On 30 March 1615, Mikołaj Spytek Ligęza, the heir to Bobrek and Chrzanów, approved the articles of the guild of Chrzanów drapers, establishing, e.g., the rights and duties of the guild members. This charter is stored in the museum collection (just like the charter issued by Andrzej Samuel Dembiński in 1642). The document says, among others, that capmakers, shearers, dyers, hosiers and fullers could also belong to the guild of Chrzanów drapers, as they all used wool in their products, just like drapers did.
Travel clocks, also called carriage clocks, were produced in many European watchmaker workshops from the 2nd half of the 17th century. Around the year 1700, Friedberg became the most important centre of their production, and they were mainly intended for export to Paris and London.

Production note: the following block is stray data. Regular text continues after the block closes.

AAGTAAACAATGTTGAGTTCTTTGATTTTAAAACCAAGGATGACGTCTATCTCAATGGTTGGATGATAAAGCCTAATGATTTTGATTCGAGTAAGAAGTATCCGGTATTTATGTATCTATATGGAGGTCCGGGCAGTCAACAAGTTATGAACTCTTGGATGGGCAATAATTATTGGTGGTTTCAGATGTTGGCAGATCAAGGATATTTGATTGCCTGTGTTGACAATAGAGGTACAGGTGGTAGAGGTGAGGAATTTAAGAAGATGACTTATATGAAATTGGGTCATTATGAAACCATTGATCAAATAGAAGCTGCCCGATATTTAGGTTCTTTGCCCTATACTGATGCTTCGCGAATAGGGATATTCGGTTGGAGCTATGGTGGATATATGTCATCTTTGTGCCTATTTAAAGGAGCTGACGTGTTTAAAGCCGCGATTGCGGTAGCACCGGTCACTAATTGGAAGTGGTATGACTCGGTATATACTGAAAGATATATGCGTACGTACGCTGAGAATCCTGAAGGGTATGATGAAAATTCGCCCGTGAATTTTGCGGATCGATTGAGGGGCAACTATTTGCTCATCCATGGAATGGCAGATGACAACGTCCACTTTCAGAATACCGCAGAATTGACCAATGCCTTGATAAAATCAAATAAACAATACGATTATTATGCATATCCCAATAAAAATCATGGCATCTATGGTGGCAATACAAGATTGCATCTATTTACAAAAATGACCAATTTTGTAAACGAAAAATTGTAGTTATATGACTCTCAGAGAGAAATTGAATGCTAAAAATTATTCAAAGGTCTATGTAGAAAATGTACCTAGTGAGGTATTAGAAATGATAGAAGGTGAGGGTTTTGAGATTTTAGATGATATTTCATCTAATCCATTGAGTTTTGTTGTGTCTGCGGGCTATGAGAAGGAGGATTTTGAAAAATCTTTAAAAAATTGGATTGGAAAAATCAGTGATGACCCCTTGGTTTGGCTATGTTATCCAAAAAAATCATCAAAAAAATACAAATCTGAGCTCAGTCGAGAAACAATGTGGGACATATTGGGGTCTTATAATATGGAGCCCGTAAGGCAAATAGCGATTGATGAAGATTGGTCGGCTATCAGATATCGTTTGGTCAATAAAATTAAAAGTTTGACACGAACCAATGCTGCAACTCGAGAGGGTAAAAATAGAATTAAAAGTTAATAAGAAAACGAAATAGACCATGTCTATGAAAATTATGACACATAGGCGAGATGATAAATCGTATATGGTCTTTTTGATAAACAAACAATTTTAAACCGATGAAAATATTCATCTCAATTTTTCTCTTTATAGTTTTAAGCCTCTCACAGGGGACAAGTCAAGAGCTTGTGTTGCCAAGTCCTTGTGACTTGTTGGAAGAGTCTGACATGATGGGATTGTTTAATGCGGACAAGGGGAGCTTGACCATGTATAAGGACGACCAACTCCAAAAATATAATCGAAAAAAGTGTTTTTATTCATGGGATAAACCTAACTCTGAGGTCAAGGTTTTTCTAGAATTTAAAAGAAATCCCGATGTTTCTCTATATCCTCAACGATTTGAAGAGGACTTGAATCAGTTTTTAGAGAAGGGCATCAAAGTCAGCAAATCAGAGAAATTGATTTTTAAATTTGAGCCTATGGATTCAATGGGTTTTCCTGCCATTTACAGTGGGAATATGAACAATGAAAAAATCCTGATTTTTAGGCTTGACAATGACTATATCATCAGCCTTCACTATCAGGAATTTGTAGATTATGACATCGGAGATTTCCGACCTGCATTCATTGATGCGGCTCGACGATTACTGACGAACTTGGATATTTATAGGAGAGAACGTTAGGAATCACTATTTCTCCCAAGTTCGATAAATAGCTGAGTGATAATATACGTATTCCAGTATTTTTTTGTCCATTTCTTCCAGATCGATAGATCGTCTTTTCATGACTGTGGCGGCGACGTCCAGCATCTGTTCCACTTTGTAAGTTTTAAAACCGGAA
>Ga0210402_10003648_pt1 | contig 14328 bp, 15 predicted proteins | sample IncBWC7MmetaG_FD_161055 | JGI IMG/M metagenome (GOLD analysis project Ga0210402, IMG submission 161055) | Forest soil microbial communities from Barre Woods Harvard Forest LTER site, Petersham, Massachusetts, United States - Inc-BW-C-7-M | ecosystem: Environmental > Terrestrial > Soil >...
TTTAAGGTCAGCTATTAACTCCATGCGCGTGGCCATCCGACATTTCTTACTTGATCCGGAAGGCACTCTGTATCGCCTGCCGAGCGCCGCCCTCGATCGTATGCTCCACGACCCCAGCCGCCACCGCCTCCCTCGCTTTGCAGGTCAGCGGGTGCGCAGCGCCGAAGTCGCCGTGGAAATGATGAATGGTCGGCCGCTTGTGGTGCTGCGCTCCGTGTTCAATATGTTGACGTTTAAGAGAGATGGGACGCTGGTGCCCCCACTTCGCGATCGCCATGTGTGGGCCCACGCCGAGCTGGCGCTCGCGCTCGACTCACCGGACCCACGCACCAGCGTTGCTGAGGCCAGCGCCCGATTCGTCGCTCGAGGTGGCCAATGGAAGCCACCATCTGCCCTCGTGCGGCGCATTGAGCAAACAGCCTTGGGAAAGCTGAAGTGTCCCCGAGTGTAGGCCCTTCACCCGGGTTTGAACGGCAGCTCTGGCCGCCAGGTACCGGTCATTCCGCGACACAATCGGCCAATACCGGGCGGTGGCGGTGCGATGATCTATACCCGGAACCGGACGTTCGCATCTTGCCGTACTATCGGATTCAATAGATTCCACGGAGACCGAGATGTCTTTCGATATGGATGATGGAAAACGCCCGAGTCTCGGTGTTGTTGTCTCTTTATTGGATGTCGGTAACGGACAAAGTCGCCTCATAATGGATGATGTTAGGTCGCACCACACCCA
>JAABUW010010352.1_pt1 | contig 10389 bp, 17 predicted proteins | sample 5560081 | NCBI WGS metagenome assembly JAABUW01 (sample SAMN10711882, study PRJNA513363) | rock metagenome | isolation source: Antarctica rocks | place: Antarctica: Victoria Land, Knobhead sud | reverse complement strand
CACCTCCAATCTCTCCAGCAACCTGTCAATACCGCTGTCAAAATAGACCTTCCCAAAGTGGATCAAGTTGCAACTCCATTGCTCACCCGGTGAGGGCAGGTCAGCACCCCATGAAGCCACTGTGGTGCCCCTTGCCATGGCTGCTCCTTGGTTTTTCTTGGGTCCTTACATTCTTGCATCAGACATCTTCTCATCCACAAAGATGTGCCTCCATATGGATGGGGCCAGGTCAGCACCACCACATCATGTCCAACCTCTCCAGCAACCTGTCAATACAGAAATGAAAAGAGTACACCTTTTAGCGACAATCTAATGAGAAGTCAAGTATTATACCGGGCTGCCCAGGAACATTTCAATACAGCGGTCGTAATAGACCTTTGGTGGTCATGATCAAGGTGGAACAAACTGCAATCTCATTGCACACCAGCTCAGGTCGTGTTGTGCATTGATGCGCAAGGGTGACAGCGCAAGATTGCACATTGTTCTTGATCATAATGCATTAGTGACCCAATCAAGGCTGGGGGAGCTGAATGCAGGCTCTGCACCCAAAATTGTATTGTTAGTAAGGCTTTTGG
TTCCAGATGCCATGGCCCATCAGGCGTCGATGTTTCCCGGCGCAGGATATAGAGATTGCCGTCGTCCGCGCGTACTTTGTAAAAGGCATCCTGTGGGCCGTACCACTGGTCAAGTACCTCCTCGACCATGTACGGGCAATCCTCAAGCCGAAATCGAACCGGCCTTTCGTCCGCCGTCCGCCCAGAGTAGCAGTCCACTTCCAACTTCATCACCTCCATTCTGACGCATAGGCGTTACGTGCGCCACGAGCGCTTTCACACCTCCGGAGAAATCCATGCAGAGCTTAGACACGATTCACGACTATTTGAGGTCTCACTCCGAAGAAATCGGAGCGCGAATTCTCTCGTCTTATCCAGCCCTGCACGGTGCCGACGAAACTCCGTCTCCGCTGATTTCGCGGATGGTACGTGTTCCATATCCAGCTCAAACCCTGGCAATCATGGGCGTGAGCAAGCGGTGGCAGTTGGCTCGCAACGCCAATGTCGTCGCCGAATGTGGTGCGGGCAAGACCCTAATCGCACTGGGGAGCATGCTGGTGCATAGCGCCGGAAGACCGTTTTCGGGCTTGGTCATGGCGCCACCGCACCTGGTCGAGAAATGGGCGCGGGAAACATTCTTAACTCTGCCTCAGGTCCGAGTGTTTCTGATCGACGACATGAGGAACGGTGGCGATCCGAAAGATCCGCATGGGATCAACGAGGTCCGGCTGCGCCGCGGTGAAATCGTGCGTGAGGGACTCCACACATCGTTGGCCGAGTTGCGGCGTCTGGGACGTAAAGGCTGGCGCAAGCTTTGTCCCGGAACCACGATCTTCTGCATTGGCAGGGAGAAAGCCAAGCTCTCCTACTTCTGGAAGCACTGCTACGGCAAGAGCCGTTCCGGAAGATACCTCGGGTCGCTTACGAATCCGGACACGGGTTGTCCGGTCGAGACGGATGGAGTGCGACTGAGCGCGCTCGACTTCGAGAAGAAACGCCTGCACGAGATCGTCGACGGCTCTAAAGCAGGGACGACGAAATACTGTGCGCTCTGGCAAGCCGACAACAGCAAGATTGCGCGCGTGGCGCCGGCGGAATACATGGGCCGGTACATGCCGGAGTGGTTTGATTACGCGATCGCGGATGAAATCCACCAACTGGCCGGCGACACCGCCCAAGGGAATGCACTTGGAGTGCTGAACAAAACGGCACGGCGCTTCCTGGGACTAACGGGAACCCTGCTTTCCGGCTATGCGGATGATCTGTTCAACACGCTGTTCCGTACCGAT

This is the most precious clock in the Wawel collection clocks. It has a unique, impressive form and a complicated mechanism. The clock's case resembles a monstrance, with the clock dial, held by a kneeling mermaid, replacing the nimbus.
For many years, it was believed to be the oldest of the Polish table clocks, called tile clocks for their flat cases. However, the engraved date “An 1607” should be regarded as a later addition, contrary to the dates of the life and activity of Simon Ginter, who signed the clock.